I get it now, of course, and I do the same thing with really catchy songs, googling the lyrics and playing them over and over in my head on long jeep rides or rainy walks home until I can recite the whole verse, the whole song. There is a prissy, rational part of me that insists that that time and mental energy would be better spent committing to memory facts and figures or eloquent quotes from respectable literature — knowledge more useful than crude rhymes about fast money and faster women. But unfortunately we don’t get to choose the medium that grabs us. For me and millions of other hip-hop fans, rhyming phrases and dope beats form an irresistible combination with an addictive power. Now if only there was some way we could harness that power…for science!

Last week an ex-girlfriend of mine inexplicably emailed me a link to an album by an artist I’d never heard of before: Baba Brinkman. Curious, I downloaded The Rap Guide to Human Nature, and just a couple tracks in I understood why this music made her think of nerdy, hip-hop loving me. Baba Brinkman quite literally raps about science, specifically about evolution and, in this album, how it shaped and continues to shape human behaviour.

Apparently Baba has been doing it for quite a while now, and he has a couple other similar album covering other topics from an evolutionist perspective. Like any rapper he goes on tour, but not of big stadiums or traditional concert venues: he performs at college campuses, there to educate students as much as entertain. He isn’t a parody, like “Weird Al” Yankovic or some of the early nerdcore artists who tried the science gimick; it is obvious that he genuinely loves hip-hop and works hard to make his music accessible as well as informative. And that pays off, for while he doesn’t have any club bangers on here, his beats are fun, sophisticated and competently composed.

The science is solid too. I am especially entranced by the five short “Hypothesis” tracks, which eloquently and concisely argue five different theories of human nature as they relate to evolutionary theory and the sex and violence that permeates rap music. Though brief, “Creationism,” “Spiritualism,” “Social Constructivism,” “Biological Determinism” and “Evolutionism” are the most valuable tracks on the album from an educational standpoint, because because by masterfully putting them in rhyme Baba makes the basic points and fallacies of each theory almost absurdly easy to remember.

Baba Brinkman isn’t the only one out there grinding for more academic hip-hop. I’ve always been a big fan of the nerdcore act MC Hawking, which used a voice synthesiser to recast renown theoretical physicist Stephen Hawking as a crude, gat-blasting gangster rapper. I especially enjoy the tracks that quite literally articulate scientific concepts like The Big Bang or entropy, and when I played those for a professor of mine he said he would like to use them in his natural science classes — if it weren’t for the dirty joke about priests watching child porn. Most everything I know about 18th Century American treasury secretary Alexander Hamilton comes from a hip-hop performance by Lin-Manuel Miranda.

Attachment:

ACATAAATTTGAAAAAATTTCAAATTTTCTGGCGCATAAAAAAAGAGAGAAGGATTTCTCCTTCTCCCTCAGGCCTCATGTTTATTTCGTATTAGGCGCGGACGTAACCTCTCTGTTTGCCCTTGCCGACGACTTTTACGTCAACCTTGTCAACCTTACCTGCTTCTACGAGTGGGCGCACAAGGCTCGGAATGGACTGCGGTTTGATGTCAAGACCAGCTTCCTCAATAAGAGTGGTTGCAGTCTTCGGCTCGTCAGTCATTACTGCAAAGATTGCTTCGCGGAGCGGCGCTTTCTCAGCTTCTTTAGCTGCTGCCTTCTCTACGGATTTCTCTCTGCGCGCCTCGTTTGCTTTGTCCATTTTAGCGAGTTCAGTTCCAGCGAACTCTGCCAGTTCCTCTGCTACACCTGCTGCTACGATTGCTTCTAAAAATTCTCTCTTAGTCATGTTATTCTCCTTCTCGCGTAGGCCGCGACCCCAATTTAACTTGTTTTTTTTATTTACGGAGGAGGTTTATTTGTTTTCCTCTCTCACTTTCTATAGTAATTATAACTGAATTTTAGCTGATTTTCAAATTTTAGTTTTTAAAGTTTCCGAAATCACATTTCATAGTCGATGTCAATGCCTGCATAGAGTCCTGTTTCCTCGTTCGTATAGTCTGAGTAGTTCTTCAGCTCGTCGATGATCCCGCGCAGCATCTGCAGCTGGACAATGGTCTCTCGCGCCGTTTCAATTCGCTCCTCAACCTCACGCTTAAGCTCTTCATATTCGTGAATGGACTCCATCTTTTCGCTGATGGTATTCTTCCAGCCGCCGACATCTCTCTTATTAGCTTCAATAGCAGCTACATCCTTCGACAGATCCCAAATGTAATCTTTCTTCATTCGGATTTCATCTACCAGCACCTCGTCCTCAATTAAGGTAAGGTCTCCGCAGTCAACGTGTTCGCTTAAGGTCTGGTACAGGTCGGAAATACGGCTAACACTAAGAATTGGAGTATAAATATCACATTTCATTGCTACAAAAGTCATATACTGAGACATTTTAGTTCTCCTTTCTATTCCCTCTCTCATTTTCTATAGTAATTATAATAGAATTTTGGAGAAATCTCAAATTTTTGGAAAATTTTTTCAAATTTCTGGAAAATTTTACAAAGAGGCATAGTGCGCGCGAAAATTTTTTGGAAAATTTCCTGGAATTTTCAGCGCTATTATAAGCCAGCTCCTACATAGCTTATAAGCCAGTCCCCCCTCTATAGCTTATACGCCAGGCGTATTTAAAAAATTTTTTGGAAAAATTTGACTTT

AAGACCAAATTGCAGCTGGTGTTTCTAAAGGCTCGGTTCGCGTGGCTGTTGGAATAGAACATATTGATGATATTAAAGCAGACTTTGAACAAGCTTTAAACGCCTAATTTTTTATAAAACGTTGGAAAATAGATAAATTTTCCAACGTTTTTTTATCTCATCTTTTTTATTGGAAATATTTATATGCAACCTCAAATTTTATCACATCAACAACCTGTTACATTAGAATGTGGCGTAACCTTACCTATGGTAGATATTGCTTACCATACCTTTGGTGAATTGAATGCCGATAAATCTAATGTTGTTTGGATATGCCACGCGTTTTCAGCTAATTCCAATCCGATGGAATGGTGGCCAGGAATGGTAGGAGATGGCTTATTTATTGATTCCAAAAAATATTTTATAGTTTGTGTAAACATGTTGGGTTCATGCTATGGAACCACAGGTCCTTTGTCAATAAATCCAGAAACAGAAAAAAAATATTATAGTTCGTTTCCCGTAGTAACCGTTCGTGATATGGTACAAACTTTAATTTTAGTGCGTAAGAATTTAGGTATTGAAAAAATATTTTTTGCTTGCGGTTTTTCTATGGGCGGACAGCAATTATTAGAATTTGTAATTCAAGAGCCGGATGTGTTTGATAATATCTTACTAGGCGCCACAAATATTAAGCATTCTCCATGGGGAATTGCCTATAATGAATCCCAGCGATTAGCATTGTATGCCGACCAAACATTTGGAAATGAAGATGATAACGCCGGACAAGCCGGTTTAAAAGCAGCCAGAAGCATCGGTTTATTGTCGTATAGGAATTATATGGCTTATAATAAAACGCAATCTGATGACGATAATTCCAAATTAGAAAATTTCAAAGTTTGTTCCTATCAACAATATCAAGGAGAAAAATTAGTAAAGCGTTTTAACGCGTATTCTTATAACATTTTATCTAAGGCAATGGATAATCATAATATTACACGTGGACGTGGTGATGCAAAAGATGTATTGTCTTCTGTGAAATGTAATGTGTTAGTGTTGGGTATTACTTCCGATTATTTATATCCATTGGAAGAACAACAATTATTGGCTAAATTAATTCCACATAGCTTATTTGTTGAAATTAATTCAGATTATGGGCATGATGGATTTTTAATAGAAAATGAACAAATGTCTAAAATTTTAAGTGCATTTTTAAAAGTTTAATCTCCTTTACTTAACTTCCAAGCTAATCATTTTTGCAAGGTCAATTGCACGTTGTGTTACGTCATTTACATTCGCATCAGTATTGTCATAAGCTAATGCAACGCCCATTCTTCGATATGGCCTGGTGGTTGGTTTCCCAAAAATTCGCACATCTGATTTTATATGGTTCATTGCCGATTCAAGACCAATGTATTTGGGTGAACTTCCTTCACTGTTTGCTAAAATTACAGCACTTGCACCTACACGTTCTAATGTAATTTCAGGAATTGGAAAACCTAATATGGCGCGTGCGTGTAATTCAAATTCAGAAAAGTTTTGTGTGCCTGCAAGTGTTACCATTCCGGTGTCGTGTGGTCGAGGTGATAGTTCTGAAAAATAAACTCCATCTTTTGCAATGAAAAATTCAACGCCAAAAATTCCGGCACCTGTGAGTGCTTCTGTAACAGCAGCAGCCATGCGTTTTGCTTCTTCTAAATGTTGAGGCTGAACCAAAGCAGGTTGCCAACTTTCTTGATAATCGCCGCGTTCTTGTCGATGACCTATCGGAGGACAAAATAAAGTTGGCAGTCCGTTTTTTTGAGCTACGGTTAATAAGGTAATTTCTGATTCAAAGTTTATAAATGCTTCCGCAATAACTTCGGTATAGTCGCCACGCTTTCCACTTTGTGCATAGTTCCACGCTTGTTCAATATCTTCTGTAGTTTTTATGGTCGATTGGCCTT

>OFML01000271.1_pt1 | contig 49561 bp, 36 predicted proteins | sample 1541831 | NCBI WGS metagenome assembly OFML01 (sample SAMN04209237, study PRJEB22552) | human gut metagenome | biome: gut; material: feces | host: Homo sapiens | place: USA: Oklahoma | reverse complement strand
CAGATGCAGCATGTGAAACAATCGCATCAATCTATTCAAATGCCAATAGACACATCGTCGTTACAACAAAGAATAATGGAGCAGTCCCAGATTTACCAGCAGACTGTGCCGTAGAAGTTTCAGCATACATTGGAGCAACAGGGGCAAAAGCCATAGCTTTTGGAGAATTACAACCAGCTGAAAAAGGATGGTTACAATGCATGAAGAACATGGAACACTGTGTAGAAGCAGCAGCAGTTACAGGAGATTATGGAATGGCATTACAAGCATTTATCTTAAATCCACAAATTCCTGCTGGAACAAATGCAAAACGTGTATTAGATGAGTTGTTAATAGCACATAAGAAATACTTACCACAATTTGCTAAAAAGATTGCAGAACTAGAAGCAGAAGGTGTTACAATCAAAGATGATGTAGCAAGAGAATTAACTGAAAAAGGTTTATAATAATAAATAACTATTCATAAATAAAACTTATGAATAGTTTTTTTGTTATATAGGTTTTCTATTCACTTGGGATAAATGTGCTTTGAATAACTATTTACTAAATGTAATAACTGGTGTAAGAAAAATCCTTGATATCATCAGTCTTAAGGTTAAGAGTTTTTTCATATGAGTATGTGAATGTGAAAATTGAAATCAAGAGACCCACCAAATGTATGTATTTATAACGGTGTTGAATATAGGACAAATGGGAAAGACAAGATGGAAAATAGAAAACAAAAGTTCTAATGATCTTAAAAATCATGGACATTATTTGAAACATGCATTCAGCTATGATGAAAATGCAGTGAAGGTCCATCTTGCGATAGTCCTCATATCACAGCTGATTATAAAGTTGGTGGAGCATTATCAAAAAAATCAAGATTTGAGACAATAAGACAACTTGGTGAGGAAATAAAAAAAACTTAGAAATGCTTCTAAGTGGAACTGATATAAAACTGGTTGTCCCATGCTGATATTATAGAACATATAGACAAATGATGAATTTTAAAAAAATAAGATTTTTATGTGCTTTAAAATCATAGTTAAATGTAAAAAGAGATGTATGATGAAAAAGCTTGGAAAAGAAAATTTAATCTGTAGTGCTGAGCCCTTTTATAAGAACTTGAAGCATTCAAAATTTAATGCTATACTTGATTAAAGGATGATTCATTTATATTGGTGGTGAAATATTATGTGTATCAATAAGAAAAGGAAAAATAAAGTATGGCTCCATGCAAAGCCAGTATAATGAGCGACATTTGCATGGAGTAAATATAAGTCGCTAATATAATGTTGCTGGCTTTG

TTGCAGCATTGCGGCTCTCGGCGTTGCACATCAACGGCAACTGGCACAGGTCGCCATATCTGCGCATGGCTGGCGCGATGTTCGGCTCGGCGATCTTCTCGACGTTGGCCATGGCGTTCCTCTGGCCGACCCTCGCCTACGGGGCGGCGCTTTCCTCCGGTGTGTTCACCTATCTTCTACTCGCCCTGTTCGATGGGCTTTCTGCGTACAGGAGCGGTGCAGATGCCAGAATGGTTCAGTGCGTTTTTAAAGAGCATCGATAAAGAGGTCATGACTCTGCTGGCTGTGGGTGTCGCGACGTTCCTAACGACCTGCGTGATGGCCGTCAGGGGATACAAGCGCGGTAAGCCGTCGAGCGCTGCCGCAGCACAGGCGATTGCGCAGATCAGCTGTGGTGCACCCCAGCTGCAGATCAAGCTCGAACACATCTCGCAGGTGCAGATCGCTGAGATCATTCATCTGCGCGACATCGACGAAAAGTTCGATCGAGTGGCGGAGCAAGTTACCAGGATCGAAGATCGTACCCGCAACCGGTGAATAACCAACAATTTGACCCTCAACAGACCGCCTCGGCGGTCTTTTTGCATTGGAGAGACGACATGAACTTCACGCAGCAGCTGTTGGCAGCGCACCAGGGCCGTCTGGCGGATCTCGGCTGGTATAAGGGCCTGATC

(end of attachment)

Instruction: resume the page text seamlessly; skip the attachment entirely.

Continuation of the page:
But Baba Brinkman does more than lay out the facts and theories: his songs deftly weave together the science with personal opinion and autobiography, as well as commentary about the flaws and power of the rap game. “The Planter’s Dilemma” isn’t just a recitation of the classic “prisoner’s dilemma” thought experiment on the tension between cooperation and competition — the song talks about how Baba’s family worked in ecosystem restoration and describes the unique practices of reforestation subculture. The delightfully framed “Twin Studies” gives us a glimpse into Brinkman’s life on tour, while still digging into the classic “nature vs. nurture” debate and how some of those questions can be answered by studying twins separated at birth. “Parental Investment” is an ode to the producer that makes the beats for Brinkman’s songs, and then goes into the difference amounts that males and females are required to invest to have a child. Baba is more than just his schtick: he’s a legitimate artist whose work has a lot of mainstream appeal. He isn’t going to blow up on the charts anytime soon, but I think rap fans who aren’t as geeky as me can really enjoy — not to mention benefit from — music like this.